The final evening I accompanied the family back to the town square where the final Spring festival performance to be held was put on by a local village. The last performance we watched before it started raining involved dancers dressed in some Chinese minority dresses doing a traditional dance.
There could be no more appropriate ending to my (potentially last) Spring Festival experience then this minority dance. My first trip to Suichang in 2008 (when I was an undergrad with the Global College China Center), involved a visit to a minority village where we witnessed, and then participated in, a similar dance:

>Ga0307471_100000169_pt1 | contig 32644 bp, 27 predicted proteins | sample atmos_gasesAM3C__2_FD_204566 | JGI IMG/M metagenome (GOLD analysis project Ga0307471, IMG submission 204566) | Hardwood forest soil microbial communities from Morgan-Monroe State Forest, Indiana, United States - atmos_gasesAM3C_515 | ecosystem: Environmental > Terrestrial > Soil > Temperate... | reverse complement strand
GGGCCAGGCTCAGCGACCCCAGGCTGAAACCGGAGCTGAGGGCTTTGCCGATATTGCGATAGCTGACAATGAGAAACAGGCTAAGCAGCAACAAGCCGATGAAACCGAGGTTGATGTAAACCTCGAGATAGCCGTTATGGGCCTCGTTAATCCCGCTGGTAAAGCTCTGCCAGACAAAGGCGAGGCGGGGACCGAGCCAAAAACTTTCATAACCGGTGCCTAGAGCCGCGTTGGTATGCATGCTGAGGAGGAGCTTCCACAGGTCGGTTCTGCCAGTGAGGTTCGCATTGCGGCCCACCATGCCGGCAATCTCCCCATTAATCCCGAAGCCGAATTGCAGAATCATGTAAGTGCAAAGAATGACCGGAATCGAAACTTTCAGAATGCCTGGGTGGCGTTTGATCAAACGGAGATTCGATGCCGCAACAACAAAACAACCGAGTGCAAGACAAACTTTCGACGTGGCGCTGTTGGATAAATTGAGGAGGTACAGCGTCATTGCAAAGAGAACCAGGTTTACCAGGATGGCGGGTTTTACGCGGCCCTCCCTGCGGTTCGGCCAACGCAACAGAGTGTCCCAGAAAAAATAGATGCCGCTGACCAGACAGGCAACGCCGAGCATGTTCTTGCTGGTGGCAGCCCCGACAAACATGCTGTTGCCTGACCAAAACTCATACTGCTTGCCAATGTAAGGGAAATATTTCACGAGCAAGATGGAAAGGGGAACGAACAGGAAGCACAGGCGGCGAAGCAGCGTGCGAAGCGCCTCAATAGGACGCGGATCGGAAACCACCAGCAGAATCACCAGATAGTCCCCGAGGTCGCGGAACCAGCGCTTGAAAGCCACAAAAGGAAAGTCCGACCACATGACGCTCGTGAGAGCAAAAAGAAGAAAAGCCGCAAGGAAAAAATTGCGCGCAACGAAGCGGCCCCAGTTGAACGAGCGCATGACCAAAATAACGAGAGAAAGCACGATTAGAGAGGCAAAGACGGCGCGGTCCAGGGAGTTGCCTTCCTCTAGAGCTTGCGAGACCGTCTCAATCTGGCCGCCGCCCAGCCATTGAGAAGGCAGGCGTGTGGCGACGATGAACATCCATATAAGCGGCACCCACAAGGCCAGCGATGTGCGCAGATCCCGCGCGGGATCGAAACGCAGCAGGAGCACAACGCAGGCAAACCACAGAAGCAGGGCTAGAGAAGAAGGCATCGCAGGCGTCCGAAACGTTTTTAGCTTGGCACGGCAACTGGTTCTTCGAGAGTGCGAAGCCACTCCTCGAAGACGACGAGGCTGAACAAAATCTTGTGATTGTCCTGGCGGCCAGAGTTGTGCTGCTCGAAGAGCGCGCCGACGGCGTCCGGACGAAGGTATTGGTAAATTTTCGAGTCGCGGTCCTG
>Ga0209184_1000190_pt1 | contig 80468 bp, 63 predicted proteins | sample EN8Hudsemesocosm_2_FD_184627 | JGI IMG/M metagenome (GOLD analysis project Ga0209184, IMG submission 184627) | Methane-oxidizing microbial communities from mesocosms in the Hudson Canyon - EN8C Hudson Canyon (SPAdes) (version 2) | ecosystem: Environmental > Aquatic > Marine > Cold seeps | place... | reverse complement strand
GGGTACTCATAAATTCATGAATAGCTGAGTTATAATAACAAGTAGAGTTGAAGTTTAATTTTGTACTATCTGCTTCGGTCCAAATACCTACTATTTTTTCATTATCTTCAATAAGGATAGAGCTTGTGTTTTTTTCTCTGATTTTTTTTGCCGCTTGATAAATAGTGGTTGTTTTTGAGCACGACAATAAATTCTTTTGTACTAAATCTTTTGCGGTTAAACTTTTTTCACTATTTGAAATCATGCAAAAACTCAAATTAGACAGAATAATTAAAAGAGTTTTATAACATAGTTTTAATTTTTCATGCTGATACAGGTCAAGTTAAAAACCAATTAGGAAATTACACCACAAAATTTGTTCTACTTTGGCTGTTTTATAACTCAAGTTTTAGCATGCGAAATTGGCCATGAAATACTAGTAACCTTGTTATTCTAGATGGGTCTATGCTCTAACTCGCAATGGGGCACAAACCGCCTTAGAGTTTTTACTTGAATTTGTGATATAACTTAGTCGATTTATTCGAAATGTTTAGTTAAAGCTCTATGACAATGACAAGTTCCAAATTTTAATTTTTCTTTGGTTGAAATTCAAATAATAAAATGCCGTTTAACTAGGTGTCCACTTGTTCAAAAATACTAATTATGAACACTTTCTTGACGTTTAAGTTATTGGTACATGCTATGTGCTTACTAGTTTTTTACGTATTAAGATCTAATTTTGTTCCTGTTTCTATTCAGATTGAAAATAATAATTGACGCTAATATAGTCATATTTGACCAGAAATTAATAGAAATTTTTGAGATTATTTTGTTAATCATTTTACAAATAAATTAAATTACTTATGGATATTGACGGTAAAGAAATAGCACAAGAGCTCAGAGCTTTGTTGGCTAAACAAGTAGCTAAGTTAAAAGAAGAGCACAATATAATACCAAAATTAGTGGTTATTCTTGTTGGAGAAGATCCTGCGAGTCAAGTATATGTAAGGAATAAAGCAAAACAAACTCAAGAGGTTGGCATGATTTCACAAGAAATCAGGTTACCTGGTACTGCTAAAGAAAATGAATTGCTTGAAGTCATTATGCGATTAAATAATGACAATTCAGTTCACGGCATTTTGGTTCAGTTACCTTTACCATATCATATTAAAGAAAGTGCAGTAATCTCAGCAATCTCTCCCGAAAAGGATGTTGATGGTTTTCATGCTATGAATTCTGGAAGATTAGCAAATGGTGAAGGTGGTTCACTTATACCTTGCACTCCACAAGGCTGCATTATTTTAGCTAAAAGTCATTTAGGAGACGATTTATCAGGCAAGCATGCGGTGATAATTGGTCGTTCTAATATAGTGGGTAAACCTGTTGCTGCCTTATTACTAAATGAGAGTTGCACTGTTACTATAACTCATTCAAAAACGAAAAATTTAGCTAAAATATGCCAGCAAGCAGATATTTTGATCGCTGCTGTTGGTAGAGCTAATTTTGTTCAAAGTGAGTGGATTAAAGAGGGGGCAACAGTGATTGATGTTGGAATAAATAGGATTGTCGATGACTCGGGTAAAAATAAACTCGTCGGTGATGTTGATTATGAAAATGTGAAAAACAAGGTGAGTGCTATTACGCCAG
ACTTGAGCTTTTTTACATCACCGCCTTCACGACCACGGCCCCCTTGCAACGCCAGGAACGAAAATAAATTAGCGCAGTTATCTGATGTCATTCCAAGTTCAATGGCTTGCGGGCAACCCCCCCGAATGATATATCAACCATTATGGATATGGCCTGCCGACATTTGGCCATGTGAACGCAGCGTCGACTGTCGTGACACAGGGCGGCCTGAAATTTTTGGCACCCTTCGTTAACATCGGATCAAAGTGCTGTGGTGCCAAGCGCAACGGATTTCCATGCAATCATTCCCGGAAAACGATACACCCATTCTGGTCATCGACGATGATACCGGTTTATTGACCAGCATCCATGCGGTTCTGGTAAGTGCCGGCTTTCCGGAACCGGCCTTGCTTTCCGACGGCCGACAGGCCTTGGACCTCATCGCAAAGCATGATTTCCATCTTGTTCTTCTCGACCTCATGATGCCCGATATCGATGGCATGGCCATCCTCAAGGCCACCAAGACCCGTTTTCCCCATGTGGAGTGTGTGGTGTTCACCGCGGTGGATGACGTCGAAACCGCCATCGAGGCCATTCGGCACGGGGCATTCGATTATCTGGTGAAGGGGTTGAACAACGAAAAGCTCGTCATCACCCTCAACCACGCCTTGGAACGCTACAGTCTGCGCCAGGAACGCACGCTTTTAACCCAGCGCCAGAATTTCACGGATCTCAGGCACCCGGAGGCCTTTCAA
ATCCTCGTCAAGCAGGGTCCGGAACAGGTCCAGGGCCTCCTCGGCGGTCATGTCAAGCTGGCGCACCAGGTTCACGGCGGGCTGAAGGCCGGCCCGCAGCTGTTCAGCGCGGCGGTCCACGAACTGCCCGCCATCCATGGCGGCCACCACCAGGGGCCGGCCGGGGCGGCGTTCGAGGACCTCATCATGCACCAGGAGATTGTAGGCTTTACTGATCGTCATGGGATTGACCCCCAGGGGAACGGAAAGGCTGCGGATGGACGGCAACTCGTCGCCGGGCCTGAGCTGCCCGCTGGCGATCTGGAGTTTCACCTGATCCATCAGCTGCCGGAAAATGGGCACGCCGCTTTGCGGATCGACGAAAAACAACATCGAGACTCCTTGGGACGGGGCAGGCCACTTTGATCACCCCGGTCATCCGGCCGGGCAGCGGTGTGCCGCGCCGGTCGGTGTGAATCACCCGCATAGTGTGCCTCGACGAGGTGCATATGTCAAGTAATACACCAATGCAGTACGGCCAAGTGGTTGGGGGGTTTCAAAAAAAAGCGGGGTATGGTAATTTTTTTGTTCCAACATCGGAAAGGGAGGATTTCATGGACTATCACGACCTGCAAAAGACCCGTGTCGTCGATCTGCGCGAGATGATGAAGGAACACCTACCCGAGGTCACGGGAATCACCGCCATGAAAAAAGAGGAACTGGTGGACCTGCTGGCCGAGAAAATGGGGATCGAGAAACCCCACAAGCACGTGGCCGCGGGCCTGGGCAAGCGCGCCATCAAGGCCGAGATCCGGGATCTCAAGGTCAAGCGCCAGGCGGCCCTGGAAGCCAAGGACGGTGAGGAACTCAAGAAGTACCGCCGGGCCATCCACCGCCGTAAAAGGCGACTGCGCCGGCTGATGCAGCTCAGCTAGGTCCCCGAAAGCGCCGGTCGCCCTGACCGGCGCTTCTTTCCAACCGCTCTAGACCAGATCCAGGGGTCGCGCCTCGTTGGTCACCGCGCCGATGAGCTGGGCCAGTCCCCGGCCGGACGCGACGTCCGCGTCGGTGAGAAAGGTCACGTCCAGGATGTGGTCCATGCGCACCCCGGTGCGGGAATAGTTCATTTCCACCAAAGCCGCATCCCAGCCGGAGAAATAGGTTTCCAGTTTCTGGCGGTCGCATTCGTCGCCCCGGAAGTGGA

Later, my professor that arranged this 2008 visit explained that the whole performance was not really ‘traditional’ but had been choreographed by some non-minority Han to promote tourism in the area. They assumed that tourists would prefer what they considered a more ‘entertaining’ performance than an authentic traditional dance (read: state capitalism steam-rolling traditions). Seven years later, I think I’m a little bit closer to an authentic understanding of the traditions and complex social relations that flow beneath state-led modernization.